The last session I attended at ACRL was The Right Tool for the Job: Picking the Best Method for Information Literacy Assessment. This was nothing fancy nor glitzy compared to other session options going on at the time, but provided a good introduction and overview of how and when knowledge tests, integrated assessments & rubrics are appropriate assessment measures to use as part of library instruction.
As usual, a brief summary of my more extensive session notes
- Knowledge tests focus on cognitive domain (recall, understanding, knowledge, analytical)
- Use knowledge tests to assess at the cognitive level, not for behaviors or attitudes, or opinions.
- Integrated assessments involve collaborating with professors to include information literacy assessments within the course assignment in meaningful, authentic way
- Audience response to this is that annotated bibliographies have worked very well for students as an integrated assessment tool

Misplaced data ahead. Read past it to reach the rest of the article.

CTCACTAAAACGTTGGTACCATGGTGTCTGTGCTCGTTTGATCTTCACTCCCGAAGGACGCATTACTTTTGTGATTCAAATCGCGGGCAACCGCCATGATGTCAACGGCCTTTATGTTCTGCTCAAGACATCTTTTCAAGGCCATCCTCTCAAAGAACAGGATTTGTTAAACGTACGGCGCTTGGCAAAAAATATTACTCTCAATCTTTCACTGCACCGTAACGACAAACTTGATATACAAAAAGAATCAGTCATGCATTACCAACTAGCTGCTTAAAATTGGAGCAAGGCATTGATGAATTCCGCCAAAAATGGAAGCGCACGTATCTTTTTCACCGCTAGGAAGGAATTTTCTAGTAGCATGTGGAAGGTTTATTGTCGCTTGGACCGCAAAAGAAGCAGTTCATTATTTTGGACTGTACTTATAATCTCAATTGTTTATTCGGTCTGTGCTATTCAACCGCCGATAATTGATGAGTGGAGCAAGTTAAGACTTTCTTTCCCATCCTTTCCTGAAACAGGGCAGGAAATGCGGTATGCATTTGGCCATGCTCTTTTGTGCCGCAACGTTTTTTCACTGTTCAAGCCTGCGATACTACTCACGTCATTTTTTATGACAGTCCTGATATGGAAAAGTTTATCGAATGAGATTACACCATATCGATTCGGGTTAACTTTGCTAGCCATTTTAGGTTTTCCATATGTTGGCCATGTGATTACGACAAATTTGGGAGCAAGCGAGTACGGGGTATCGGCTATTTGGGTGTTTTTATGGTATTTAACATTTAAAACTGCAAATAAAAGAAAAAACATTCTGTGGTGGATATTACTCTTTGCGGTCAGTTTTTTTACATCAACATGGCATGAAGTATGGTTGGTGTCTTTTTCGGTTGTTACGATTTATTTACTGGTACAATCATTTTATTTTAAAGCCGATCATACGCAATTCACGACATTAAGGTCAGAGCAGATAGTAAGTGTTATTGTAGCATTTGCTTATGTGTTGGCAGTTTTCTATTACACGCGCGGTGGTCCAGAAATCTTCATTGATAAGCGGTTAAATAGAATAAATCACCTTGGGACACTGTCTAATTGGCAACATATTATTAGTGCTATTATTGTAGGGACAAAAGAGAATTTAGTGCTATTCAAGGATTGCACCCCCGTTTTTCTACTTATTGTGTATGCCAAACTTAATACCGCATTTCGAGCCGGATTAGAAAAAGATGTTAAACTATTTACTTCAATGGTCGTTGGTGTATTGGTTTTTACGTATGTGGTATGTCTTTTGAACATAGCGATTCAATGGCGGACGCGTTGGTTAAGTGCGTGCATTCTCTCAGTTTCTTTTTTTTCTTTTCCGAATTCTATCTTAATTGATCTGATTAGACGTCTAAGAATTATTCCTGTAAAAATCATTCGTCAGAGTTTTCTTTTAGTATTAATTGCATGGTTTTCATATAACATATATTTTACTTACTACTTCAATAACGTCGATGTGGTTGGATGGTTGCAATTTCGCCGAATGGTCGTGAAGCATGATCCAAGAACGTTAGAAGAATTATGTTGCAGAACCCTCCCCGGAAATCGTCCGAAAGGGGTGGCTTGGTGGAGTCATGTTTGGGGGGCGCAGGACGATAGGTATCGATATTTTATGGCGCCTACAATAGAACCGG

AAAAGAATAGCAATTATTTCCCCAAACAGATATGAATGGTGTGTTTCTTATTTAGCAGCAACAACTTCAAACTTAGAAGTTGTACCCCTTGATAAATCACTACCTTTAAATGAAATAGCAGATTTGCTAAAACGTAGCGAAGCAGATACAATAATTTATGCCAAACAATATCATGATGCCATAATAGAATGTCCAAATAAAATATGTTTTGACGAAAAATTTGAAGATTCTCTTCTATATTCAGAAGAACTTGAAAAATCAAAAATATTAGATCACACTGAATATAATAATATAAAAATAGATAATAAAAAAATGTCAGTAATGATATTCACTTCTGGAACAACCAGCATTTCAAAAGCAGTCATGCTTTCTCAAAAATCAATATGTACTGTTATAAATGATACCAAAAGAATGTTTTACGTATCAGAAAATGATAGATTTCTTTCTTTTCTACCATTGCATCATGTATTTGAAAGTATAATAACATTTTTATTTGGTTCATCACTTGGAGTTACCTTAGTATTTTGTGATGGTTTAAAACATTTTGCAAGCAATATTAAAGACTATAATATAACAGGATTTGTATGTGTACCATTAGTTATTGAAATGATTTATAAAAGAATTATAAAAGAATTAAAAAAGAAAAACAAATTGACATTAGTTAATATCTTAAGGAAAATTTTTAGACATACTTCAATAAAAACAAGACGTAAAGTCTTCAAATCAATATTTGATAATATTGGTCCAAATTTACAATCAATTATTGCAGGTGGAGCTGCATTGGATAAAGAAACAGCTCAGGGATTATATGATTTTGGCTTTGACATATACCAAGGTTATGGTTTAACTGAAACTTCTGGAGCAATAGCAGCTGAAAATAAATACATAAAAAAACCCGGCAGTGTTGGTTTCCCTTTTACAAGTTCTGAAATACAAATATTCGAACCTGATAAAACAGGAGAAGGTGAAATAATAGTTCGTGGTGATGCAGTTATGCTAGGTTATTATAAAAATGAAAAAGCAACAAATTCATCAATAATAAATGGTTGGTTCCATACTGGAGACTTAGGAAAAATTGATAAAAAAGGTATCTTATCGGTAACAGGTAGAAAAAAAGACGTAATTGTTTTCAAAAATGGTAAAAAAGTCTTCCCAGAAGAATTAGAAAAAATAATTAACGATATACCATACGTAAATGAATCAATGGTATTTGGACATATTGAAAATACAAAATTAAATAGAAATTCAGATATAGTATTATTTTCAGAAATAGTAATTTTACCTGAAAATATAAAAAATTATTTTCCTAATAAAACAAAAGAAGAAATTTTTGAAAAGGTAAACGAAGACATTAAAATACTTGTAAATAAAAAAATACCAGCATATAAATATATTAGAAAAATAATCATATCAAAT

- Rubrics describe learning in 2 dimensions (parts/criteria and levels of performance)
- Benefits of rubrics include focus on deep learning and higher order thinking skills, and a way to provide direct feedback
These assessment methods cover nearly any type of instruction and gave me some food for thought regarding how I can develop better ones for the online courses I teach to my colleagues that provide all of us with valuable information as part of the learning experience. I'm not satisfied to rest in the knowledge that the continuing education courses I teach are free; they are investments of my students' time and I strive to make it the best possible and productive experience for them.